Monday, April 15th, is just around the corner. That’s the due date for all 2012 individual federal income tax returns. Many put off doing their taxes out of fear, or because of a lack of time, lack of knowledge of tax law, disorganization, or a combination. “It is being disorganized, not knowing where you are financially, and procrastination that can lead to trouble with the IRS” said Ceda Putiyon of CAP Accounting. “They either overlook income or fail to take all their entitled deductions and wind up paying more taxes than required. Waiting until the last minute to file your tax return can cause costly errors.”
Mathematical and other errors usually can be easily avoided by double-checking your math and by double checking to be sure Social Security numbers and financial institution information is correct. And, said Putiyon, be sure to compare last year’s return to this year. Not doing so could mean that you miss income, deductions, exemptions, and/or credits.
“It is of the utmost importance to double-check your work, compare this year with last year,” said Putiyon. And, she added, “When you are unsure, ask questions to a knowledgeable professional or hire a professional.”
Here are a few tips to make next year’s tax season easier:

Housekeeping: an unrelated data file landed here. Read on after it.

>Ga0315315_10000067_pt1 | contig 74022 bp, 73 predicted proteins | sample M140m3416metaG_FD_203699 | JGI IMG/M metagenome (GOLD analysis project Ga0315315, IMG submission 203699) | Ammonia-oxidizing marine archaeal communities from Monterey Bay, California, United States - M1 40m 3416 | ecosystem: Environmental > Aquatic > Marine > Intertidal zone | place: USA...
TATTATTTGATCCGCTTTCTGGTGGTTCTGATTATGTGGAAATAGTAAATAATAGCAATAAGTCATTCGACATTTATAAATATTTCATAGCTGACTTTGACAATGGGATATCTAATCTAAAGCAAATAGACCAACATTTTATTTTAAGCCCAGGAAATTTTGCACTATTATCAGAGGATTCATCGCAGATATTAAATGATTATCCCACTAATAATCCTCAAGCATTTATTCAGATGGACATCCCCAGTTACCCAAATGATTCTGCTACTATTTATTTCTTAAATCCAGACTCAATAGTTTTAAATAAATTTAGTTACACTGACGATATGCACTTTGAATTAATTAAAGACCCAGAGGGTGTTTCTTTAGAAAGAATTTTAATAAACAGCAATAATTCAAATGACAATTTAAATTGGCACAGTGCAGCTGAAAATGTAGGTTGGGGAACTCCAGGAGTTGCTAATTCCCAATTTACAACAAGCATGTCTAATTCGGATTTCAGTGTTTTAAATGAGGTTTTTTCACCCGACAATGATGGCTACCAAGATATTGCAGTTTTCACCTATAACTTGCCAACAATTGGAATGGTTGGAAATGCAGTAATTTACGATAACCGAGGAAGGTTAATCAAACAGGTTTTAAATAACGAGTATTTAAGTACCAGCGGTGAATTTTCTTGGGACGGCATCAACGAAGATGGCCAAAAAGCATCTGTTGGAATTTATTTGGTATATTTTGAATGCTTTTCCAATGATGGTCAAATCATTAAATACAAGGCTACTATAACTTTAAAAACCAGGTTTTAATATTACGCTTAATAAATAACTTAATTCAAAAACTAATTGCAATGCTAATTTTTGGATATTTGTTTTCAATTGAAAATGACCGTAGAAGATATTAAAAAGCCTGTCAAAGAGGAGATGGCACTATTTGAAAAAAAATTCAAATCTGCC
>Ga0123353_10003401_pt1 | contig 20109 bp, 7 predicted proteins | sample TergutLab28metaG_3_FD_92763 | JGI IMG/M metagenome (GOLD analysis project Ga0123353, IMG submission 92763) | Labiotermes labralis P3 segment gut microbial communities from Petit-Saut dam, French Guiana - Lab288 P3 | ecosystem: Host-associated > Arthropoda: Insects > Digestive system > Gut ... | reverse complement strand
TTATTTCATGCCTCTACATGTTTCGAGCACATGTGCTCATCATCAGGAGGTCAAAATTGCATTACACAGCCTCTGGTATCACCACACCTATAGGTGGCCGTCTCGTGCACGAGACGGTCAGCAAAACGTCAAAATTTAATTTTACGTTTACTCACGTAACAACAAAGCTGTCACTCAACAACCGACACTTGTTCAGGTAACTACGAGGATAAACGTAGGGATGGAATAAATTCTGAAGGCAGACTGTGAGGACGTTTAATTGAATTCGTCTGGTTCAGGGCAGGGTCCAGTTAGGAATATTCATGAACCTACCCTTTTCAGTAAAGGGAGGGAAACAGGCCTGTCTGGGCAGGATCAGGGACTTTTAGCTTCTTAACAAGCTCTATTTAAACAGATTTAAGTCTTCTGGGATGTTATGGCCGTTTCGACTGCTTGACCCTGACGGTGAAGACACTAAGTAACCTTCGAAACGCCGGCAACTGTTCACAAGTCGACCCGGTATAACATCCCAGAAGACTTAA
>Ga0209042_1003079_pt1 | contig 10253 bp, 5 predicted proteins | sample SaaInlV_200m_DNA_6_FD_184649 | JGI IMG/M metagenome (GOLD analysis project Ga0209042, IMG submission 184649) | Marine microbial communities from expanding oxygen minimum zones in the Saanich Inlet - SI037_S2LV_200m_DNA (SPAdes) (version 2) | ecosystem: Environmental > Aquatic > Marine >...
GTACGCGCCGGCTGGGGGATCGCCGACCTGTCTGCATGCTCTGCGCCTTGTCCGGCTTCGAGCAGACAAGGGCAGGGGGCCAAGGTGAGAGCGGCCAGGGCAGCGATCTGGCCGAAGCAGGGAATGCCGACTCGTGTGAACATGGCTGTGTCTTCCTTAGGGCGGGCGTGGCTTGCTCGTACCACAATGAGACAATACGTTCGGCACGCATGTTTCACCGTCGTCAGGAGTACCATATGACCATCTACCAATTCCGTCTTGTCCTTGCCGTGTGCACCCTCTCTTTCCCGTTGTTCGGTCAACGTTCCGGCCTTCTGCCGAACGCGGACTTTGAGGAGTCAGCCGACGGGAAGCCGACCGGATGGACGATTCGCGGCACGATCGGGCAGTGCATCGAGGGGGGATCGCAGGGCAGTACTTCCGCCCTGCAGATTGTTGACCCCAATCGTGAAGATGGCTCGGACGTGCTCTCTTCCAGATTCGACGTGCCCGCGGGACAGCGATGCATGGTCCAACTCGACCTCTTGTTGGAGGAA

■ Be organized. Have one central location for all your documents. Invest in an accordion folder or a binder for storing checks, statements, receipts and forms. Mark the year on the outside and make a habit of filing on a regular basis. Once you have developed this habit, preparing your taxes will be much easier than the proverbial “shoe box” method.
■ Be early. Don’t put off filing or finding a tax professional. Remember the saying “the early bird gets the worm”— the early filer has a better experience and gets their refund (if one is due) faster. In addition, leaving yourself more time allows for double checking, comparing this year to last year, and catching possible deductions/credits you might have missed.
■ Be accurate. Double-check your work. Simple addition or subtraction mistakes can cause an incorrect tax return. We all make mistakes, but you don’t want to have to file an amendment if you don’t have to. That could lead to additional costs.
■ Be realistic. Know when to ask for help. With the current tax laws changing rapidly; taxes can be complicated. Be sure you are taking full advantage of all the deductions, credits and deferrals that are available to you. Being self-employed, a student, going through a divorce, or purchasing or selling a property can make filing your taxes more difficult. A professional can help you avoid pitfalls or find tax credits.
■ Be truthful. As tempting as it may be to fudge some numbers, don’t. The long-term pain is not worth the short-term gain.
Whether or not you use a tax professional, educate yourself on available deductions, tax credits and changes in tax law. More information can be found at www.irs.gov or by contacting a tax professional.